Search Images Maps Play YouTube News Gmail Drive More »
Sign in
Screen reader users: click this link for accessible mode. Accessible mode has the same essential features but works better with your reader.

Patents

  1. Advanced Patent Search
Publication numberUS2503874 A
Publication typeGrant
Publication dateApr 11, 1950
Filing dateFeb 27, 1946
Priority dateFeb 27, 1946
Publication numberUS 2503874 A, US 2503874A, US-A-2503874, US2503874 A, US2503874A
InventorsIves Charles Q
Original AssigneeIves Charles Q
Export CitationBiBTeX, EndNote, RefMan
External Links: USPTO, USPTO Assignment, Espacenet
Flexible corrugated sheet material, method and apparatus
US 2503874 A
Abstract  available in
Images(3)
Previous page
Next page
Claims  available in
Description  (OCR text may contain errors)

April 11, 1950 c. Q. IVES 2,503,874

' FLEXIBLE CORRUGATED SHEET MATERIAL,

METHOD AND APPARATUS Filed Feb. 27, 1946 3 Sheets-Sheet l April 11, 1950 c. Q. IVES 2,503,874

FLEXIBLE CORRUGATED SHEET MATERIAL,

METHOD AND APPARATUS Filed Feb. 2'7, 1946 3 Sheets-Sheet 2 INVENTOR.

By a :0 04/?! MM whe A ril 11, 1950 c. Q. IVES 2,503,874

FLEXIBLE CORRUGATED SHEET MATERIAL,

METHOD AND APPARATUS s-Sheet Filed Feb. 27, 1946 INVENTOR. QM; a? 45/ Patented Apr. 11, 1950 FLEXIBLE CORRUGATED SHEET MATERIAL, METHOD AND APPARATUS Charles o. Ives, Reading, Mass. Application February 27, 1946, Serial No. 650,039

22 Claims. 1

This invention relates to corrugated sheet material and more particularly to flexible corrugated paper and to methods and the same.

Main objects of the invention include production of an improved flexible corrugated sheet material, of paper or they like, and the provision of apparatus and methods for fabricating the same;

Normal corrugated paper constituted of a reinforcing plane ply faced with a corrugated ply adhesively or otherwise secured to the reinforcing ply has flexibility in the direction of the flutes but in folding such paper in a cross direction one meets the resistance of the corrugations which must be crushed to make the fold. When the material is used for wrapping purposes, wherein the corrugated paper is folded about a .cornerof a box or other article, crushing and breakdown of the corrugations along any transverse fold de-v stroys the cushion effect of the material at the folded corner, where it is most needed, thus failing to achieve one of the very purposes for which the material is used. Furthermore, inability to make neat straight-line transverse folds detracts from appearance and deprives the package of the greater protection of snug wrapping.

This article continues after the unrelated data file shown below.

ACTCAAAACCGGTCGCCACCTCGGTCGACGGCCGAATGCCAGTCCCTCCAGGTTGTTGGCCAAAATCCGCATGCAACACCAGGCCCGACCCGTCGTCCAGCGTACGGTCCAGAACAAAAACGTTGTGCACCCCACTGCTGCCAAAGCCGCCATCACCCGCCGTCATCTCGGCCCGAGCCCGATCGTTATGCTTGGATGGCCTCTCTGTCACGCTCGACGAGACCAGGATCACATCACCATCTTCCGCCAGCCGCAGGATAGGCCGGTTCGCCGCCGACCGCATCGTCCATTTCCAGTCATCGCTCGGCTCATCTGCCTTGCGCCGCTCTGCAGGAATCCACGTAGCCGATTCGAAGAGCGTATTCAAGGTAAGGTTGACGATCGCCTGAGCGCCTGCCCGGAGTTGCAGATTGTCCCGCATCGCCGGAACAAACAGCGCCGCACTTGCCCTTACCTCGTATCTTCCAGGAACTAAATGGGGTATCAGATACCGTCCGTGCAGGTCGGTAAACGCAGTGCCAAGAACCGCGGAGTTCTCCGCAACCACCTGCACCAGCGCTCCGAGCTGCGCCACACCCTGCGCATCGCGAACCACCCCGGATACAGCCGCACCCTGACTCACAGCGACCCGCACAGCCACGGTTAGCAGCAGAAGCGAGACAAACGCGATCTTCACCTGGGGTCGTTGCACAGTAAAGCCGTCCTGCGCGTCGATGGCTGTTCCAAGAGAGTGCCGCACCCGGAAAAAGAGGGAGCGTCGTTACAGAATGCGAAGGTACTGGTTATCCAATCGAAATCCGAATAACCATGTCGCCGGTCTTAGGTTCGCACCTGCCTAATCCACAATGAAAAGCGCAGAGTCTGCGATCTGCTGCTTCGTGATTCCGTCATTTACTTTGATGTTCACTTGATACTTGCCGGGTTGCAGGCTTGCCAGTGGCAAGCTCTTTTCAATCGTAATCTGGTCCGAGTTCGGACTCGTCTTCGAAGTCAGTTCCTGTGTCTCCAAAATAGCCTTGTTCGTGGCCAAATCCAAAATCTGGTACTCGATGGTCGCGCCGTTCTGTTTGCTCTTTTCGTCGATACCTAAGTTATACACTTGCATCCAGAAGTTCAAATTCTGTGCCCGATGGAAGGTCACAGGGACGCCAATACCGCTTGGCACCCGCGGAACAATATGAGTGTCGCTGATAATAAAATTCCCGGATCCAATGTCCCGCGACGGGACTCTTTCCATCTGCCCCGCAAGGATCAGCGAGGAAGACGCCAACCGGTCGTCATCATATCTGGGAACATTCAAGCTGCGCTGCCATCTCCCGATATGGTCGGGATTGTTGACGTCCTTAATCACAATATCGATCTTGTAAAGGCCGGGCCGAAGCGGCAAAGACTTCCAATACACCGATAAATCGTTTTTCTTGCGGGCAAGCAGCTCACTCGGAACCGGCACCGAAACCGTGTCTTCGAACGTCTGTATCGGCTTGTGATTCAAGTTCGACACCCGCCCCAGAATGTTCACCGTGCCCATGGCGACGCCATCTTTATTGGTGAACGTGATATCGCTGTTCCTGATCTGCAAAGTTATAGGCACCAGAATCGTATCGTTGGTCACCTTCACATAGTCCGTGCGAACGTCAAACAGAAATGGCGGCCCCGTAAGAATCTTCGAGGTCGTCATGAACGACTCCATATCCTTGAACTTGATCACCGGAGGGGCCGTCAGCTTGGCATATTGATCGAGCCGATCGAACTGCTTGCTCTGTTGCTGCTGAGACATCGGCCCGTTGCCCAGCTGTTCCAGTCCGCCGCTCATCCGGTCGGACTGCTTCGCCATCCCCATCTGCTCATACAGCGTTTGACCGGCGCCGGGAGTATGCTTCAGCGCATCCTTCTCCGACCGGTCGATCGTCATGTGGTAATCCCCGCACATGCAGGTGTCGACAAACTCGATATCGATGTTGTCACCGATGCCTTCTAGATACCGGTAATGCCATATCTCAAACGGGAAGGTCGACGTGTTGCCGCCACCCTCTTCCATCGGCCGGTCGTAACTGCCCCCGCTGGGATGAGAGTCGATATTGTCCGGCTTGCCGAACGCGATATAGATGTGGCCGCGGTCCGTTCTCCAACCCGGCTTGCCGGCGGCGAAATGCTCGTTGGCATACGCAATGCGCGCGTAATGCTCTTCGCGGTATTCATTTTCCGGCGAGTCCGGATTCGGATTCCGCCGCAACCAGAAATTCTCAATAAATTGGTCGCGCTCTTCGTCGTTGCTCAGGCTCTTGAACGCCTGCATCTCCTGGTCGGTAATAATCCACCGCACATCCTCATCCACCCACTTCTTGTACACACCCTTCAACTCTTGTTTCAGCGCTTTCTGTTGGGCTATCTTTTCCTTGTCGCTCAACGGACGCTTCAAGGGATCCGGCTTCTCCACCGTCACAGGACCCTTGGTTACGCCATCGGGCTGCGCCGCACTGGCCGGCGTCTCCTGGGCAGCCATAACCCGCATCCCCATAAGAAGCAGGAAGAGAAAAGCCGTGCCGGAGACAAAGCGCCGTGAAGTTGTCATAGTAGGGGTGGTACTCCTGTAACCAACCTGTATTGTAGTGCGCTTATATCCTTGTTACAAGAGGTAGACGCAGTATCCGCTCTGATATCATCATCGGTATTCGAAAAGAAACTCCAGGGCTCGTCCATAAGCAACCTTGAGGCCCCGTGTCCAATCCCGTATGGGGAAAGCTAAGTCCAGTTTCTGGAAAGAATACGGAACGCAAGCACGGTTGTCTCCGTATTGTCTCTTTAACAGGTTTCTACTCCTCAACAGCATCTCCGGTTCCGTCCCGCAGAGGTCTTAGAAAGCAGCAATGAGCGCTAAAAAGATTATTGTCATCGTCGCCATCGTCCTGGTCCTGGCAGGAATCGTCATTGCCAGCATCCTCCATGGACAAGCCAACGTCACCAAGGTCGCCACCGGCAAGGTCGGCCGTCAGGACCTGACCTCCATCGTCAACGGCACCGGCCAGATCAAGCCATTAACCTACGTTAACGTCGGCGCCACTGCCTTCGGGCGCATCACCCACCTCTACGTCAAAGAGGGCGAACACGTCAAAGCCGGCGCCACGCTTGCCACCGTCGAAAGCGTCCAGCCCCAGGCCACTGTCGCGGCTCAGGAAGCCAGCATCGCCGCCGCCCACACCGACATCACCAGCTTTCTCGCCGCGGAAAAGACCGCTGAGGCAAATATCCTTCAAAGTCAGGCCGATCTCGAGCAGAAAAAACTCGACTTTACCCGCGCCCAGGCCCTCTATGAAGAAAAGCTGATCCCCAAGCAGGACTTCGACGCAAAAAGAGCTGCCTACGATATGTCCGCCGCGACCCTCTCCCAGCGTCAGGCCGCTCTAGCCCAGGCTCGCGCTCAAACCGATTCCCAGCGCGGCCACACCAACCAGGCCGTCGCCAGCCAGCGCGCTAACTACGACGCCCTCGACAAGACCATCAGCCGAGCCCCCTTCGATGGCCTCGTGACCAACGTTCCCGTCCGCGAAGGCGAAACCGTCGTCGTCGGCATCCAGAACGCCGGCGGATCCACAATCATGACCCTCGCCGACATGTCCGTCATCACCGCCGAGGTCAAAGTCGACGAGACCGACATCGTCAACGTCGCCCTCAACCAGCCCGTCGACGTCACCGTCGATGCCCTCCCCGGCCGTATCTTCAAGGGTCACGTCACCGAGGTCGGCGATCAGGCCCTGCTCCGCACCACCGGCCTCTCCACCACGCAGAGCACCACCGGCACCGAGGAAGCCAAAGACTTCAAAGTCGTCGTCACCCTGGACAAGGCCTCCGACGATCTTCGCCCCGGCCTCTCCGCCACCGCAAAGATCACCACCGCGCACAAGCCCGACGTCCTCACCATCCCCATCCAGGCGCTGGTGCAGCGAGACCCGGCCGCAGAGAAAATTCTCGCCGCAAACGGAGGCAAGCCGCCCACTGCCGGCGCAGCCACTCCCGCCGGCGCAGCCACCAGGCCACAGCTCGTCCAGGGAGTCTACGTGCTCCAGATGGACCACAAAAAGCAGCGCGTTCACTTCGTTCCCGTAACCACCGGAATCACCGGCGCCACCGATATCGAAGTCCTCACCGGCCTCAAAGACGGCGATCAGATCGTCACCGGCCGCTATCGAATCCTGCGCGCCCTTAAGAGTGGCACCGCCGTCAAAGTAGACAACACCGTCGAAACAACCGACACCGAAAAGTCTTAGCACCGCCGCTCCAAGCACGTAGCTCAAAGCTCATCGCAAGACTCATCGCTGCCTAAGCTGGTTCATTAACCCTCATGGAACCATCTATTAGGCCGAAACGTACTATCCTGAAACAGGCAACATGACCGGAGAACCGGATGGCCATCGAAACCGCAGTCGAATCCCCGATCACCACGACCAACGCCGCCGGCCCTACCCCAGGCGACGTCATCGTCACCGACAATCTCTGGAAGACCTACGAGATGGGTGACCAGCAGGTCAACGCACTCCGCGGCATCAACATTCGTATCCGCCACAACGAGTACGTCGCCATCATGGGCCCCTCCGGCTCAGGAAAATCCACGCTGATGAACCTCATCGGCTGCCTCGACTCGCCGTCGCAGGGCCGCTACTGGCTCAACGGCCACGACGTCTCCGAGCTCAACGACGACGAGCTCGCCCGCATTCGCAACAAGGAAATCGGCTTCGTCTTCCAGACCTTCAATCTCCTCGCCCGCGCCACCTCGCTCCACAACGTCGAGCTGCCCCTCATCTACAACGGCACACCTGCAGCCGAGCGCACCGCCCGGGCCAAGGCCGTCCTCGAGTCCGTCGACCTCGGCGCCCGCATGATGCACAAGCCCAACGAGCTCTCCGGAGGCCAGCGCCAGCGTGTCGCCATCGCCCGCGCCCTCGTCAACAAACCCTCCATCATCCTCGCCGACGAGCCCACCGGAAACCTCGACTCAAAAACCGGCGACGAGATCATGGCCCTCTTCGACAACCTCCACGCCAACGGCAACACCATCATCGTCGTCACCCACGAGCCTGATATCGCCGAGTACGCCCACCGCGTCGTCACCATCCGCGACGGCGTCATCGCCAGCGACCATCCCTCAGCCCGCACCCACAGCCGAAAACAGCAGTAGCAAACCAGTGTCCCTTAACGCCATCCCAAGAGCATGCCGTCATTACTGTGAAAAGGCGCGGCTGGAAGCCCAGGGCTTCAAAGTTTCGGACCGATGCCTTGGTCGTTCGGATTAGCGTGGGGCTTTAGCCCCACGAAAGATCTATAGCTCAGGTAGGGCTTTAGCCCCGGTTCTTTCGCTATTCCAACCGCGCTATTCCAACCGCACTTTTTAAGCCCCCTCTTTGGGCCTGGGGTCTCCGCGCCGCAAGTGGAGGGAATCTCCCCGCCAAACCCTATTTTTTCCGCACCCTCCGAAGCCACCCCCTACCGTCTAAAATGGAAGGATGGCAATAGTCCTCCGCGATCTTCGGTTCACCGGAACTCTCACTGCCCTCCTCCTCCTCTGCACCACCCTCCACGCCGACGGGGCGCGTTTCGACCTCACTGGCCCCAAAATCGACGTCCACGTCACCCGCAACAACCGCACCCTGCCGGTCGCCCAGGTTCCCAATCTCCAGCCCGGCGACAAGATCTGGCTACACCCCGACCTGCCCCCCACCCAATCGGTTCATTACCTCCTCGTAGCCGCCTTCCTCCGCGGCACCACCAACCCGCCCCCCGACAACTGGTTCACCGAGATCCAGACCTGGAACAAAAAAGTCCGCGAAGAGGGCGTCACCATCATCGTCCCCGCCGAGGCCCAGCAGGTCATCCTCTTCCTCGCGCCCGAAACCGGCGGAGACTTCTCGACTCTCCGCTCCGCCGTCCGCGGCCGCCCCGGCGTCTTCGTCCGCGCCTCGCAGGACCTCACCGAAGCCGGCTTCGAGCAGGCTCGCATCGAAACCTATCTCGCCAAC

It has been proposed heretofore to render corrugated paper flexible as for example by breaking down or crushing the corrugations at spaced intervals. Such a flexible corrugated paper is shown and described in my prior patent, Reissue No. 20,034. Commercial embodiments of this invention have, however, had the disadvantage that the formation of the indentations in the flutes has always tended to destroy to a greater or less degree the normal contour of all the flutes throughout the whole area of the paper. Patent to McKeage No. 2,253,718, issued August 26, 1941, to the owner of my prior Reissue Patent No. 20,034 recognized this undesirable distortion in the patented construction resulting from the tendency toward crushing or wrinkling of the plies" which cannot altogether be overcome.